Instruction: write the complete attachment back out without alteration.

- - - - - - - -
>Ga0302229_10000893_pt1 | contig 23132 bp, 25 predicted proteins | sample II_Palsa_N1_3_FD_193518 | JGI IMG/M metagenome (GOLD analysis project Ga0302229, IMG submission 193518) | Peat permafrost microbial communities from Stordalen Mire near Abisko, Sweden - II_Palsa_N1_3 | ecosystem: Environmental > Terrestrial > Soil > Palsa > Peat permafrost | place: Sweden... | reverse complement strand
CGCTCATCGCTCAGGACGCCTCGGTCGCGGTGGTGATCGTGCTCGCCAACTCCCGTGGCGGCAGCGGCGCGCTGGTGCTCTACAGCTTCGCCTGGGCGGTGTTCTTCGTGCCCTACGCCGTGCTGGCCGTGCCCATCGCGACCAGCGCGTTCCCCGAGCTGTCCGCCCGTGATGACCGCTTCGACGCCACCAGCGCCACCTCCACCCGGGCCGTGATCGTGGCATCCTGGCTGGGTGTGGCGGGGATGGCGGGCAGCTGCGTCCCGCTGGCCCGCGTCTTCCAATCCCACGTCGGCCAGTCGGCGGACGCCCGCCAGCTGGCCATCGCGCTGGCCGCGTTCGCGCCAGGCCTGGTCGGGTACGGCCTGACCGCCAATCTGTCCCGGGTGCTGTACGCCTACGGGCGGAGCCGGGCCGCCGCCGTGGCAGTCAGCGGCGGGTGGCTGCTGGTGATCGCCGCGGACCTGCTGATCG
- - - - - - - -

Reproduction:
>Ga0302229_10000893_pt1 | contig 23132 bp, 25 predicted proteins | sample II_Palsa_N1_3_FD_193518 | JGI IMG/M metagenome (GOLD analysis project Ga0302229, IMG submission 193518) | Peat permafrost microbial communities from Stordalen Mire near Abisko, Sweden - II_Palsa_N1_3 | ecosystem: Environmental > Terrestrial > Soil > Palsa > Peat permafrost | place: Sweden... | reverse complement strand
CGCTCATCGCTCAGGACGCCTCGGTCGCGGTGGTGATCGTGCTCGCCAACTCCCGTGGCGGCAGCGGCGCGCTGGTGCTCTACAGCTTCGCCTGGGCGGTGTTCTTCGTGCCCTACGCCGTGCTGGCCGTGCCCATCGCGACCAGCGCGTTCCCCGAGCTGTCCGCCCGTGATGACCGCTTCGACGCCACCAGCGCCACCTCCACCCGGGCCGTGATCGTGGCATCCTGGCTGGGTGTGGCGGGGATGGCGGGCAGCTGCGTCCCGCTGGCCCGCGTCTTCCAATCCCACGTCGGCCAGTCGGCGGACGCCCGCCAGCTGGCCATCGCGCTGGCCGCGTTCGCGCCAGGCCTGGTCGGGTACGGCCTGACCGCCAATCTGTCCCGGGTGCTGTACGCCTACGGGCGGAGCCGGGCCGCCGCCGTGGCAGTCAGCGGCGGGTGGCTGCTGGTGATCGCCGCGGACCTGCTGATCG